Monthly Archives: January 2012
**ATTENTION ALL BOOK LOVERS**
The Book Depository is running a 24 hour campaign with discounts up to 80% off RRPs.
The campaign will be launched on Thursday the 2nd of February at noon GMT.
They have a limited quantity of 24 great books and each hour they will be offering one of these at a superb price, for one hour only, or until the stock runs out.
Don’t miss out, and remember: they offer free delivery all over the world!
For more information, visit their website.
Author: Carlos Ruiz Zafón
Using the same universe of The Shadow of the Wind, The Angel’s Game takes us to Barcelona in the 1920’s. Although it is not a proper prequel, because the story is very different and has no connection to that of the first book, we again see the Cemetery of the Forgotten Books and the Sempere & Sons Bookshop.
This time, David Martin, a young writer disappointed with his love and professional life, accepts the offer of a mysterious editor to write a book that could “change the world” – but not for a cheap price.
Author: Markus Zusak
Set in Germany during World War II, this could be another book amongst millions that explore the war period with a dramatic story on top. Huge mistake. The Book Thief is simply a masterpiece and should be in the bookshelves of every person in the world. So what makes it so special?
Author: George R.R. Martin
**CAUTION: IT DOES CONTAIN SPOILERS IF YOU HAVEN’T READ THE PREVIOUS BOOKS**
After the slaughter of several important characters in the previous book, one had to wonder who was left to tell the story and how the author was going to keep it up. The answer is plain and simple: a whole bunch of new POVs. 6 they are: The Prophet / The Drowned Man (Aeron “Damphair” Greyjoy); The Captain of the Guards (Areo Hotah); The Princess in the Tower / The Queenmaker (Aryanne Martell); The Kraken’s Daughter (Asha Greyjoy); The Soiled Knight (Ser Arys Oakheart) and The Iron Captain / The Reaver (Victarion Greyjoy). Additionally to them, there’s also 6 POVs already known to us from the previous books (thankfully, otherwise I would not follow it so eagerly): Cersei and Jaime Lannister; Samwell Tarly; Brienne of Tarth; Arya Stark / Cat of the Canals and Sansa Stark / Alayne Stone. All the above with a slash between names mean that character has chapters of his own with two different names – confusing, if you are not paying too much attention on the new characters. Also, the prologue is told by a novice of the Citadel.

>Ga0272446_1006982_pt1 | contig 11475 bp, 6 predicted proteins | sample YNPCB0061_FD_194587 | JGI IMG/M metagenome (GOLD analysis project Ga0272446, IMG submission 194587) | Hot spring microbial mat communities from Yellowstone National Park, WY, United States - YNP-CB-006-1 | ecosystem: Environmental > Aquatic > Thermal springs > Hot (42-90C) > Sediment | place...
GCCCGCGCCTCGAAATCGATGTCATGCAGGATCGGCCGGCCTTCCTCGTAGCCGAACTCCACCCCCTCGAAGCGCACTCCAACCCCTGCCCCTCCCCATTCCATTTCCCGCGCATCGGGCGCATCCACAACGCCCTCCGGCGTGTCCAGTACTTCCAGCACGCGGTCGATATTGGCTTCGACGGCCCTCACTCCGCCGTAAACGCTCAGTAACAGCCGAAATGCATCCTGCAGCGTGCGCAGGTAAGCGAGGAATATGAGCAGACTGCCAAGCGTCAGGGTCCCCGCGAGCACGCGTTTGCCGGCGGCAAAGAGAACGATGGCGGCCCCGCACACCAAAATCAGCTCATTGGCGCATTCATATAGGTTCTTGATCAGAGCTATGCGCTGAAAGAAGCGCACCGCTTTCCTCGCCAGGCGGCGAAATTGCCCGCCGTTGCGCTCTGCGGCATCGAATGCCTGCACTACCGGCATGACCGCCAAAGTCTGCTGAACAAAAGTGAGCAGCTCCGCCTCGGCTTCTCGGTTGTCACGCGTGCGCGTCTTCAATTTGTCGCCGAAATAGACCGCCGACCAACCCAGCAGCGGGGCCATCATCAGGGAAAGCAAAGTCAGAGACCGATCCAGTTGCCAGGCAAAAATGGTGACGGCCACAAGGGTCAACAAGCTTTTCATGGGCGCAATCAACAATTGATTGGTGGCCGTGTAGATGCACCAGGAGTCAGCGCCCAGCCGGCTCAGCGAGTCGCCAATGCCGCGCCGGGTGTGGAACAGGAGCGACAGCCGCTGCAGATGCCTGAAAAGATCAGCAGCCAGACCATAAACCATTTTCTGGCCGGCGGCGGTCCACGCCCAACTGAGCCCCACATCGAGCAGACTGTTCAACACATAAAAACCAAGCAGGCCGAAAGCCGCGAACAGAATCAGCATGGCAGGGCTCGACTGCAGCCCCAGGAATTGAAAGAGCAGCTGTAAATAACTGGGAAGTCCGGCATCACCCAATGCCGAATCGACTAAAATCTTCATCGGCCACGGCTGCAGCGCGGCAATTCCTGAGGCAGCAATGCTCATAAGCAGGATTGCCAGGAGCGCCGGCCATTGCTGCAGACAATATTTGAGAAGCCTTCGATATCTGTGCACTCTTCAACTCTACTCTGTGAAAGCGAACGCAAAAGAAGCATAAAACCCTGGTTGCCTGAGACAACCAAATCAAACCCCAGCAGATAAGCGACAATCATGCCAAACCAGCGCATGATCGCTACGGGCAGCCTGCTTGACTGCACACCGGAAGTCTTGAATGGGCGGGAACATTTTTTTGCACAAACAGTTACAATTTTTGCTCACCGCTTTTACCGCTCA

Said that, I found the first two hundred pages a bit boring and struggled to get past it, but persistence paid off – once the story caught up, I couldn’t stop reading.
Author: Tess Gerritsen
First of all, I like Tess Gerritsen’s books very much, in particular the ones with Detective Jane Rizzoli and Dr. Maura Isles, a forensic pathologist whom I usually compare and put at the same level as Kay Scarpeta (Patricia Cornwell’s character).
The Silent Girl, though, disappointed me. I read the book until the end, but only because I don’t like to leave a story unfinished, and also because I was hoping it would get better, which it didn’t.
A body is found in Boston’s Chinatown, which brings Rizzoli to the investigation and Maura Isles to do the autopsy – and she finds two non-human hair strands in the clothes of the victim. This murder is soon connected to a tragedy that occurred 17 years ago, also there in Chinatown. Read the rest of this entry
Author: Mikkel Birkegaard
When Luca Campelli, the owner of a second-hand bookshop called Libri di Luca, in Copenhagen, oddly dies, his son Jon inherits the bookshop, even not wanting it initially. Days after his father’s death, with whom he had not had contact from more than 20 years, someone tries to burn the shop, so Jon decides to take a better look into his family’s past, discovering that Libri di Luca was not just a regular bookshop, but a place of meeting for a secret society of booklovers with powers to manipulate and induce people’s feelings and actions while a book was being read. Now Jon and those helping him are in danger and must fight for their survival.
It has been a long time since I read this book, but I remember I was not that impressed after finishing it. The idea of touching people’s feelings in a particular way through a book is very interesting (when not used for bad purposes, of course), but there are too many cliches and some things are simply too much and overrated.
Author: Irvine Welsh
Filth is, by far, my favorite Irvine Welsh’s novel. It is hilarious, depressive, revolting and disgusting, but a page-turner all the same.
Detective-Sargeant Bruce Robertson is a corrupt and sociopath “polis”, cocaine addicted, who hates everyone and plays these foul games of his with people (especially his workmates) to see them disgraced and out of his way – “how does it make you feel?” is a common question is his mind.
He is designated to investigate and solve the murder of a young black guy, which, by the way, happens in the prologue but doesn’t develop too much along the book, as the main plot is about Bruce and his sick behavior.
Author: Jeffery Deaver
Lincoln Rhyme, the famous quadriplegic forensic criminalist from “The Bone Collector”, is asked to take a look at his cousin’s case – Arthur was convicted of murder but vehemently denies having committed it – and it turns out the crime scene and all details are way too perfect, as if someone had planted the evidences to incriminate his cousin. From here, Rhyme and his team come across a series of crimes with the same characteristics, and a big data-mining company comes to light and is sort of involved.